Second Fig, Edna St. Vincent Millay
There are childhood memories that are so precious to us that we keep them deep inside. They sit in our mind wrapped like a Christmas present under the tree and we get to open them again, and again, and again. We gaze at these gifts with anticipation, knowing the treasure within. We may think that these memories are unique to us. As we grow older we realize that many other people were fortunate, like us, to have had the same childhood experiences. They hold the same precious memories deep in their heart.
As I carefully remove the wrapping paper from one high, square box and lift the lid, I see four children listening with rapt attention to the beautiful woman reading, “Twas the Night Before Christmas.” Their faces are eager as they follow the rhythm of the poem. There won’t be a lot of presents under the tree the next morning. But this memory, the joy of being read to, is the eternal gift that will remain long after the toys are broken and discarded.
My mother particularly liked the poem by Robert Louis Stevenson titled, “The Swing “.How do you like to go up in a swing, Up in the air so blue? “Oh, I do think it the pleasantest thing Ever a child can do!” “Up in the air and over the wall, Till I can see so wide, River and trees and cattle and all Over the countryside— “Till I look down on the garden green, Down on the roof so brown– Up in the air I go flying again, Up in the air and down!”
I can still hear her voice, and the cadence of the simple words expressing an invalid’s pure joy at the childhood pleasure of a ride on a swing.
Another favorite of hers was “The Owl and the Pussy-Cat”. When my daughter was young I bought her a beautifully illustrated version of this book and it became one of her favorites. I still have stacks of my children’s books, and while I recently gave away many of the paperbacks that I had had for years, these precious books were dusted and put away in the cupboard.
Both of these poems are in the book, “The Best-Loved Poems of Jacqueline Kennedy Onassis”. Daughter Caroline Kennedy selected some of her mother’s favorite poems and presented them beautifully in this book. It struck me that as different as our backgrounds are, Caroline Kennedy and I shared many of the same poems with our mothers. Great literature is not only timeless, but a true equalizer. What Jackie was reading to Caroline in the White House, my mother was reading to me in a cozy home in New Jersey.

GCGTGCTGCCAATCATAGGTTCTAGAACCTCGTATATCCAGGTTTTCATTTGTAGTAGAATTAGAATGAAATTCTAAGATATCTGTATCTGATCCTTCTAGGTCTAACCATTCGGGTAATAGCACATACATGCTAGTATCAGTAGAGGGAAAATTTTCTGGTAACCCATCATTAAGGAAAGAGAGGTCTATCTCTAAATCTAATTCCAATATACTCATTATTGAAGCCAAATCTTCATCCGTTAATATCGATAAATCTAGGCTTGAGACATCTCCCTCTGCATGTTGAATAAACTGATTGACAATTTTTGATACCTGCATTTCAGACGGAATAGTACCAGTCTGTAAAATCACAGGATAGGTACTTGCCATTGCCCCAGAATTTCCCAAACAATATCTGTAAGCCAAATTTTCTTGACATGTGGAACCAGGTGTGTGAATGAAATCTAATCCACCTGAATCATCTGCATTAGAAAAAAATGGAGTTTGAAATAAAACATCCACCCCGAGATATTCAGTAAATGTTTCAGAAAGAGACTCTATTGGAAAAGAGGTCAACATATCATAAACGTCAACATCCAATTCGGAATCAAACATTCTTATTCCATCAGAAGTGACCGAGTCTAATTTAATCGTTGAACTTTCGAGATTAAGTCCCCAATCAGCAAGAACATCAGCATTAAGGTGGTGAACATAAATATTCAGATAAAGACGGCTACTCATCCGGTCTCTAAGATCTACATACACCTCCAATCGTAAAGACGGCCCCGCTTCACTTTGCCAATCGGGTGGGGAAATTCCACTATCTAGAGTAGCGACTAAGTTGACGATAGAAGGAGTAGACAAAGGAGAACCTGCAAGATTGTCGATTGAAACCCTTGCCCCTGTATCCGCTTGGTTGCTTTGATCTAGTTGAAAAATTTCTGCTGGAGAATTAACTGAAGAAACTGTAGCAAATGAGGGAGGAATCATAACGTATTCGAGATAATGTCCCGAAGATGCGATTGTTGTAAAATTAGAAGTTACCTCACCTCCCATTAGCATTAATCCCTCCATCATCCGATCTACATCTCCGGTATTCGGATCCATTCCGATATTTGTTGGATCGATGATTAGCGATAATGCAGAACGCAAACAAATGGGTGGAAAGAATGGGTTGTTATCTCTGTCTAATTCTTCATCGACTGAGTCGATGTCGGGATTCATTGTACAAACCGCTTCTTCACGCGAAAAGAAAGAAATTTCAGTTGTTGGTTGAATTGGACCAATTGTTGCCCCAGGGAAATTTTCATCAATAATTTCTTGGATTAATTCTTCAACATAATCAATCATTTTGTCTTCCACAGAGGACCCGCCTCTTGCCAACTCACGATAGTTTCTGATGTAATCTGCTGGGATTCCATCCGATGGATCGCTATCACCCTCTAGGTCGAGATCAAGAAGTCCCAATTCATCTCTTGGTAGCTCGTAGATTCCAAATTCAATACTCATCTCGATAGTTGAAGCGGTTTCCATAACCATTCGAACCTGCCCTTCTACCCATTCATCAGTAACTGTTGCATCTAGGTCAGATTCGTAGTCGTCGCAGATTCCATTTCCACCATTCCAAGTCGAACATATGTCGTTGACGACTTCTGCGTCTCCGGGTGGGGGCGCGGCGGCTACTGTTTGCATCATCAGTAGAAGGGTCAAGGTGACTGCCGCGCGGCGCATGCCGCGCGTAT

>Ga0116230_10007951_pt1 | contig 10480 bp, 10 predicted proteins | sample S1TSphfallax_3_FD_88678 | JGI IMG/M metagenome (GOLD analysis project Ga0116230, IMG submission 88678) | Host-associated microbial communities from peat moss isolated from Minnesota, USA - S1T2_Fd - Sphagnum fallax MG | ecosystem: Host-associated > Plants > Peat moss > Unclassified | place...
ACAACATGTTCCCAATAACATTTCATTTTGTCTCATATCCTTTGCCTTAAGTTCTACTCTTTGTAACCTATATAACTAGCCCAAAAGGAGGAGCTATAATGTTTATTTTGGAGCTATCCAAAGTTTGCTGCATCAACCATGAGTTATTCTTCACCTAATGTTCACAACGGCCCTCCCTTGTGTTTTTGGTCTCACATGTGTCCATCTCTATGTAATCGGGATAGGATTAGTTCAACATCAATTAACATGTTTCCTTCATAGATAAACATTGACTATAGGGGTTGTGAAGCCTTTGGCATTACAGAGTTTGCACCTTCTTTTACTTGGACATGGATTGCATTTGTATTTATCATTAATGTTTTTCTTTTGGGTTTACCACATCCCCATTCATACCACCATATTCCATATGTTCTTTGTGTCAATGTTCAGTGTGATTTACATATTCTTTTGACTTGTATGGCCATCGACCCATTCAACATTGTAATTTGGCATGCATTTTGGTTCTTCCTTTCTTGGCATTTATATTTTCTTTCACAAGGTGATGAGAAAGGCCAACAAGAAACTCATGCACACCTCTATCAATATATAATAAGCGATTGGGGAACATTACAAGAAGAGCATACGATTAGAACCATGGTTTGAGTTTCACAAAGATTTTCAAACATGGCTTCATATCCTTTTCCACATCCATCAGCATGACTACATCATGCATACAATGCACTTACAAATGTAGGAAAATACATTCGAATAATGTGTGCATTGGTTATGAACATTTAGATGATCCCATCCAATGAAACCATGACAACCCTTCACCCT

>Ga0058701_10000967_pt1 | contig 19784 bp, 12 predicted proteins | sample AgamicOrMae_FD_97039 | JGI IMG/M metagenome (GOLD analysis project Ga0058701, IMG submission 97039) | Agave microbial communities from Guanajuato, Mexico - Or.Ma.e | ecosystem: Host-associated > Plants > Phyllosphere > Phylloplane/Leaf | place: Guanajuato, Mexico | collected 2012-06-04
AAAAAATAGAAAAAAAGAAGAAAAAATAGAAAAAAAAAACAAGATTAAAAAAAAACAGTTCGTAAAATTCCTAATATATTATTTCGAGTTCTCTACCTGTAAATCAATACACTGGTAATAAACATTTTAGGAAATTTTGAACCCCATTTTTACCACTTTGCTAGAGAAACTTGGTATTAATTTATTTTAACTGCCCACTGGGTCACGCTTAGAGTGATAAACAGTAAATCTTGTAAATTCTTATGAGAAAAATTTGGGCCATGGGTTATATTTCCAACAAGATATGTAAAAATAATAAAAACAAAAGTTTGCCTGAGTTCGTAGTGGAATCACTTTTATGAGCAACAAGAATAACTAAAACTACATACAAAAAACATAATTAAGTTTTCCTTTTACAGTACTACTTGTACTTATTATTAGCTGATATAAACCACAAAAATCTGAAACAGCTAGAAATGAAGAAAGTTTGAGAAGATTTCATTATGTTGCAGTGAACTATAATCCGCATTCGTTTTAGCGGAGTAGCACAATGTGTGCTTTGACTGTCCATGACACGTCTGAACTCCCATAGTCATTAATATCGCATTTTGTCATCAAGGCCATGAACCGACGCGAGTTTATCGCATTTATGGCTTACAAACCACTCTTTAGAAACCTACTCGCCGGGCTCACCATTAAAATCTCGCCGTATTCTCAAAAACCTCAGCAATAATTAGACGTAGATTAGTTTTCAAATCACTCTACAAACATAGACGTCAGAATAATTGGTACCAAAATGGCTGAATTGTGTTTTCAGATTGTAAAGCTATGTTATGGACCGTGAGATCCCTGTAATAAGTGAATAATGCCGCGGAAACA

There is a luxury in being read to. It always struck me in literature when the author would describe a scene where a family would sit by the fireplace after supper and one of the parents would read aloud. The other variation I have come to appreciate is when a young person reads to an aging loved one whose eyesight has failed them. There is a patience and love in the act of reading aloud.
Let’s fast forward to two years ago. My mother in law was very ill in the hospital as a result of a needle biopsy in her lung. The hole refused to close, and she developed a rare condition in which air leaked into her body. Imagine a 4’10” 94 pound woman blowing up to look like an Oompa-Loompa. Her eyes were swollen shut, and she was unable to watch TV or read. I needed to do something to distract her, so I grabbed Mario Batali’s cookbook, “Simple Italian Food”, and began to read the recipes to her. We pretended we were planning a party, and we debated the attributes of each recipe. Finally, the hole in her lungs healed, and she was able to leave ICU.
As we get older we should look back with nostalgia to the reading aloud moments of our youth. Here we will find those heart-warming moments, the gifts that no money can buy. When we can, we should grab the chance to give this same gift to another. It will enrich their life as well as our own.
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L. A. Lewandowski is a Contributing Author for Indies Unlimited and author of the novel, Born To Die – The Montauk Murders. For more information, please see the IU Bio Page and her blog:cultureandcuisineclub.com.